There are few things more disappointing than sub-par bacon. You get your tastebuds all revved up while you’re cooking it — because all bacon smells amazing when it cooks — but then you take a bite and instead of smoky-salty-porky bliss, you get greasy flab or dry, bland cardboard. It’s a classic bait-and-switch!
To find out which brands are worth gracing your Sunday morning brunch spread, I took a deep dive in the bacon aisle at several supermarkets. Turns out, there’s a lot to choose from. Every big brand seems to have several variations, from thick-cut (which is often not that thick) to the types of wood the bacon is smoked with. To even the playing field, I decided to only test mainstream brands and classic flavors, bringing home several brands to try.
I laid them out on cooking racks set in baking sheets, noting which brands had the best ratio of meat to fat (one in particular was almost all fat!), then baked them in the oven so that they’d all be done at the same time.
Even among these most basic bacons, a clear winner stood out.
My pick: Applegate Naturals Hickory Uncured Sunday Bacon, $6 for eight ounces
There’s so much to like about this bacon, starting with the words “humanely raised” on the label. Although the bacon is sliced so thin it’s prone to tearing, it still includes a generous amount of meat. It cooks up super crispy, although it did shrink considerably, which resulted in really skinny strips. Still, it somehow had the richest, deepest flavor of the bunch. It was also the saltiest.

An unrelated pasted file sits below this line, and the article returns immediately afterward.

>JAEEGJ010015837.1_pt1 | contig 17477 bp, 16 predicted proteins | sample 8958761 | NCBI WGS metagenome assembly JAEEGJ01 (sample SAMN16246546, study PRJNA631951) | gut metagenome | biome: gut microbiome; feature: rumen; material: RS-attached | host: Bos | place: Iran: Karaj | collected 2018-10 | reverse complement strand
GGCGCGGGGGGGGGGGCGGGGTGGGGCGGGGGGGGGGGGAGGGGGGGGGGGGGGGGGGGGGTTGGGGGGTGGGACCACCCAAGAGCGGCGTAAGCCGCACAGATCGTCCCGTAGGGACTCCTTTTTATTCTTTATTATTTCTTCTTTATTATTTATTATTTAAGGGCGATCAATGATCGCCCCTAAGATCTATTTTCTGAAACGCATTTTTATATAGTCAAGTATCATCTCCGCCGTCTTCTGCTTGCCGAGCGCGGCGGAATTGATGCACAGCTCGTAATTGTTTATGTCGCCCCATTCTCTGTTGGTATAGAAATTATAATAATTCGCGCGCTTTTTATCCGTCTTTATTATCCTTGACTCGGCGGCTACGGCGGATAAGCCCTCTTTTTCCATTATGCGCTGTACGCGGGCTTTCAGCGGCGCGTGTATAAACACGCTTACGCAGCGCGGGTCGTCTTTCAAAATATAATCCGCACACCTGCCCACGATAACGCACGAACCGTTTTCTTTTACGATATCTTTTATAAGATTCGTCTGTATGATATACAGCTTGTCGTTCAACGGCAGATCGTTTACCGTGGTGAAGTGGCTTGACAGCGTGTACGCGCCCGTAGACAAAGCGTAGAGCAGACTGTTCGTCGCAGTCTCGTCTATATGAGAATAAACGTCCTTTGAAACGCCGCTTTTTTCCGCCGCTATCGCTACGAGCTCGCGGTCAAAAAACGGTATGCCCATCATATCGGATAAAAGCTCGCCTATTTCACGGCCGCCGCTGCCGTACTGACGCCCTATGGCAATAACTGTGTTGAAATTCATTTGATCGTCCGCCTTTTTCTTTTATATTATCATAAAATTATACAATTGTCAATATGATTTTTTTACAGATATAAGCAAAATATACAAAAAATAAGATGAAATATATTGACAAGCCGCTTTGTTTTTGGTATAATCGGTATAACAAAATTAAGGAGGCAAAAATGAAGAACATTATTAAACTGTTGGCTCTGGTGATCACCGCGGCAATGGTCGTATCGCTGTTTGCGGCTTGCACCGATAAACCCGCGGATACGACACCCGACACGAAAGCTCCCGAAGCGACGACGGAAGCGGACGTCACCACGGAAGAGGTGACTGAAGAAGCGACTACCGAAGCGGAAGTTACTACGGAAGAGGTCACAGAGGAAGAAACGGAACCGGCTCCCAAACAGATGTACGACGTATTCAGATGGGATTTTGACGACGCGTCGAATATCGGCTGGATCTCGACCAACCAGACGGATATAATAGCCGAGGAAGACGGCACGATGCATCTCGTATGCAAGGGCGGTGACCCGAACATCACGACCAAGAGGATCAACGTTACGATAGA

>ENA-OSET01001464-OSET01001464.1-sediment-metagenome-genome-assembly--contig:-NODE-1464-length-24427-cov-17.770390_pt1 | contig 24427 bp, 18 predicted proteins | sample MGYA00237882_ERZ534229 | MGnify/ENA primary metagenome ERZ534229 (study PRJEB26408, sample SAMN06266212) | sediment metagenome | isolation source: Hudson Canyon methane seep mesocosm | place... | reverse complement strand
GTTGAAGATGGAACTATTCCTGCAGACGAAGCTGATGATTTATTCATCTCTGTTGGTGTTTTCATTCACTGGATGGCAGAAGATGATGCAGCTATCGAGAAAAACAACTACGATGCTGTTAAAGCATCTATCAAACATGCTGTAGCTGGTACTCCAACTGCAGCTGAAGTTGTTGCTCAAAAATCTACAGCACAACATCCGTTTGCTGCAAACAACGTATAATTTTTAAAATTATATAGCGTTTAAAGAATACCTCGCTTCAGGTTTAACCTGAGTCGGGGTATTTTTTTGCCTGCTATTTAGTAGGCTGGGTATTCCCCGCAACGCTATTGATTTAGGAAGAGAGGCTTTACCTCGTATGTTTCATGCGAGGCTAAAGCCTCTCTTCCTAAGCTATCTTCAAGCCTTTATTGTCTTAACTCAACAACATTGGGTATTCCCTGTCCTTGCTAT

It’s not cheap, but for certain things (like bacon, apparently), you have to pay for quality. This is the only bacon I will be buying from now on — I’ll just be sure to get more than one pack when I’m feeding a crowd.
Here’s how some of the others stacked up.
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A hint of sweet: Trader Joe’s Uncured Apple Smoked Bacon, $5 for 12 ounces
TJ’s offers this applewood-smoked bacon in thick-cut and thin-cut versions. I went with the thick-cut and it was a winner, delivering a lightly sweet applewood flavor that would be at home alongside a stack of pancakes or even stacked on a burger. It was quite meaty, and because it was a thicker cut, the strips were more chewy than crisp when cooked.
The classic: Oscar Meyer Naturally Hardwood Smoked Bacon, $6.50 for 16 ounces
If you’re looking for absolutely classic bacon, this is it. Although the strips tore when raw, which didn’t seem promising at first, it cooked up paper-thin and shatteringly crisp, with a perfectly balanced flavor that had us going back for more.
Good and porky: Hormel Black Label Original Bacon, $7 for 16 ounces
The pork behemoth knows how to make good bacon. There’s a generous ratio of meat to fat on each strip, and the bacon cooked up perfectly crisp and evenly browned. The flavor was deeply savory, skewing neither too sweet nor too salty.
Not much of a bargain: Costco’s Kirkland Signature, $14 for four pounds
Costco’s store-brand bacon has gotten high marks from the likes of Consumer Reports. And at $3.50 for 16 ounces, there’s no denying it’s super cheap (although you do have to buy four pounds at a time). However, it was noticeably low on the meat-to-fat ratio, so maybe that’s not really such a bargain. It cooked up nice and crispy, but compared to other brands the flavor was bland and lacked porkiness, smokiness, or any “–ness” of any kind, really.
Do you have a favorite bacon brand? Is it listed here? Or do you want to add to our list? Let us know in the comments below!
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